Pillbox Nian

Hello!

I’m really not sure if I can do a post today! The internet is being a nuisance and has been turning on/off ever since I opened my laptop and started to blog today.

 

Oh wait, it’s back! Phew!

Finally I can load the shop.

ARGH it’s gone again!

Luckily, I have inserted all the images here-!

 

Monday Rare Item


 

Actually… Rare Item Monday (RIM) but… oh well.

Today’s RIM can be found in the Jam Mart Clothing store. We have a Pillbox Hat!

screen-shot-2017-01-23-at-10-39-48-pm

The non-rare item itself has been cleared from the store some time back, and this isn’t one of my favourite items.

Here’s Countess with the hat on:

screen-shot-2017-01-23-at-10-40-55-pm

She doesn’t really look the best in it…

Especially that blue isn’t on her colour scheme-

 

 

Miscellaneous


In the New Year’s Fortune adventure, you can find these two.

Wei and Lei speak of the Nian, a monster that scares people of the villages. As what they have mentioned is true, and has led to the beginning of Chinese new year.

The monster, Nian, comes to a village and scares them away (eating people too, I think?). People grew fearful of the creature and often shun away. Fortunately, a man came and observed that the Nian was frightened by the colour red, and thus on Chinese new year, people wear red to scare the demon, and the crackers that made loud noises also ensured their distance.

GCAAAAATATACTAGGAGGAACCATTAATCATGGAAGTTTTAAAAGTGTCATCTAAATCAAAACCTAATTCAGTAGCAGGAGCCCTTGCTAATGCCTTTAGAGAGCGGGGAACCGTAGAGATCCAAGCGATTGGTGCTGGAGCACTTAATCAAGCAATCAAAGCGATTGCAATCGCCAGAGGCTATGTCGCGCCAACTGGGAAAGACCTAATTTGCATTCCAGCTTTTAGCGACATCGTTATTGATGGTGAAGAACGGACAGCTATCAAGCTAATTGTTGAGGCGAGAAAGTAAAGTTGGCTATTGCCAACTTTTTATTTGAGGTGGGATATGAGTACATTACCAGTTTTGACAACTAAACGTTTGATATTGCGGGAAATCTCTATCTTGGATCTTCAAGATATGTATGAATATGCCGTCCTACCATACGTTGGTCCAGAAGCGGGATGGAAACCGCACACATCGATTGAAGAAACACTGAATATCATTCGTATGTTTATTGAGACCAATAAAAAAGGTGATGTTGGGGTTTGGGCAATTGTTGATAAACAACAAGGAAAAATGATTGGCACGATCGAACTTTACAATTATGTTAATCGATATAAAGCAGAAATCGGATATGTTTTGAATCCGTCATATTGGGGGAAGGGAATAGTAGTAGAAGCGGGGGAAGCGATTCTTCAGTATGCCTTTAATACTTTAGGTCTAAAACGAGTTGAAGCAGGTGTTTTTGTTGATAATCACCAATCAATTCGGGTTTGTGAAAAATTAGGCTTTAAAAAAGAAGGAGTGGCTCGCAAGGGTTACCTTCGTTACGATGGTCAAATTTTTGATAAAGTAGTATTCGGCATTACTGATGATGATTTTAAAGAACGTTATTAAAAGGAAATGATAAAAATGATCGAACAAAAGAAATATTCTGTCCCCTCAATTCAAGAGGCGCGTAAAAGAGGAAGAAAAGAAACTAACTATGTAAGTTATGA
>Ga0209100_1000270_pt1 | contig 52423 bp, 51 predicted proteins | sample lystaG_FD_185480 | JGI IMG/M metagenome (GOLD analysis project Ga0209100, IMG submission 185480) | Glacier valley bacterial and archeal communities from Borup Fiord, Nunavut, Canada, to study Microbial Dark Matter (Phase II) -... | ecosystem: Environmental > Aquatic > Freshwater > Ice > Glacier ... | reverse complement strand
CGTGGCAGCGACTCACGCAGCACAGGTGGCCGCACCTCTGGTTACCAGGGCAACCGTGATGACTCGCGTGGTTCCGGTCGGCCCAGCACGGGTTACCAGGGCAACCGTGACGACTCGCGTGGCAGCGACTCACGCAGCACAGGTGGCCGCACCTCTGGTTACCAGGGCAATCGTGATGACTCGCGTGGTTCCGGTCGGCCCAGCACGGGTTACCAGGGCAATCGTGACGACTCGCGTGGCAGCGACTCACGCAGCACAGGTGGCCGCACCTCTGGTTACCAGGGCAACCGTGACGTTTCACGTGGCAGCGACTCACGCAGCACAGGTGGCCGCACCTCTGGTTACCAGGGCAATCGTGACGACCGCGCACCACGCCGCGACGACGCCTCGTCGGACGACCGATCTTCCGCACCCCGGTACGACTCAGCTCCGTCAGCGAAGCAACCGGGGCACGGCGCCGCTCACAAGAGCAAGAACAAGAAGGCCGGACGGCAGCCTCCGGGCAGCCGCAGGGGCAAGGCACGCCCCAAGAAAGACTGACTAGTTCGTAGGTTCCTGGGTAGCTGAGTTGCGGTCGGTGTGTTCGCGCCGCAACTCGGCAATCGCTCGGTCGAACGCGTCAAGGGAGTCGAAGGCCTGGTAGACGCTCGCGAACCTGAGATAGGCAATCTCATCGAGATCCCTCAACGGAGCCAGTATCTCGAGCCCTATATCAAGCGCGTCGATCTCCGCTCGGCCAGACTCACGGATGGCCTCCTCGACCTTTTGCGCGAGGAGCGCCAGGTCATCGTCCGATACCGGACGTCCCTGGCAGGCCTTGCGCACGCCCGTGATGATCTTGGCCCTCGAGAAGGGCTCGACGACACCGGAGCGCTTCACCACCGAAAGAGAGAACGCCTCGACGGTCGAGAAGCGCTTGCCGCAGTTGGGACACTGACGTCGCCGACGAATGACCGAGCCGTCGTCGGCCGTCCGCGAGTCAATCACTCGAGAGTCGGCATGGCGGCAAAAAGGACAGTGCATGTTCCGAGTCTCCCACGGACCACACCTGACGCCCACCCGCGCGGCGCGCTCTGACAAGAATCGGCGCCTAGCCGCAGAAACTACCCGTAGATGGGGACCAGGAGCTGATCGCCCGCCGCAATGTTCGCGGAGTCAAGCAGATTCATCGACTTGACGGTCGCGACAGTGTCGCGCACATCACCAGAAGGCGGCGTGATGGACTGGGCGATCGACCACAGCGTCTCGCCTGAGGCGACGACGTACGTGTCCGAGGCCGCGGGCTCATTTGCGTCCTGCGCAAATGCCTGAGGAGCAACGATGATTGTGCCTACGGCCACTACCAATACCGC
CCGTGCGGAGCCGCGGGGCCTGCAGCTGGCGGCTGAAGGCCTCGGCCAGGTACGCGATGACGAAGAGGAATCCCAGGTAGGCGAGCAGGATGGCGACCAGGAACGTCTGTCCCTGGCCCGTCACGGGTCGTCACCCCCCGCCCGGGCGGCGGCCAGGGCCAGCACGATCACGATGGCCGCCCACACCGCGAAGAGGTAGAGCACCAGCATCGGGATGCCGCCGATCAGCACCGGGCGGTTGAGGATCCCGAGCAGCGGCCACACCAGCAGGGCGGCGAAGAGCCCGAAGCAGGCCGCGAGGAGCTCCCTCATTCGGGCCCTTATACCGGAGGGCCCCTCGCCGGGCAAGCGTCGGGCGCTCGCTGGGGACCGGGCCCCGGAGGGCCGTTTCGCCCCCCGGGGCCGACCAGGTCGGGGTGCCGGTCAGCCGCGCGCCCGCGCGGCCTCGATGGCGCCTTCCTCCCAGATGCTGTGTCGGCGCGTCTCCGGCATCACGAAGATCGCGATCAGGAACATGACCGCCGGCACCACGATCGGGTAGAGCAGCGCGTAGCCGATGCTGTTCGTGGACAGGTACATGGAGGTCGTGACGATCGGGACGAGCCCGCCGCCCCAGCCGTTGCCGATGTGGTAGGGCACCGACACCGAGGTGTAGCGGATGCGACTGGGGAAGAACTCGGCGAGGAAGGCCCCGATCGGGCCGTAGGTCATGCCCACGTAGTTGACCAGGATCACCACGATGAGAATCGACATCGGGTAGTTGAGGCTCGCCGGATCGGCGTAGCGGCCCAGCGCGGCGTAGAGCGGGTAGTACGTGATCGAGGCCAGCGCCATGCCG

However, some other legends also speak Nian as a good figure, as one who brought Chinese new year as their intention.

Once there was a village which was filled with fear. The Nian looked at it, and decided to assist them. The Nian provided them the fire crackers, in the colour of red, and soon the people of the village celebrate together happiness brought by the fire crackers.

These are the two sides of the story. Personally, I know the story with the Nian’s bad side more than the one with the good side, so it’s up to you to decide!

Fun fact: ‘Wei’ means ‘micro’ and ‘lei’ means tired. However, if you attach ‘xiao’ (smile) to ‘wei’, it becomes ‘wei xiao (smile)’. Their expressions on their masks seem to be opposites to their names.


 

One small question to you all!

Do you celebrate Chinese new year? Is it in your tradition?

Jam on, everyone!

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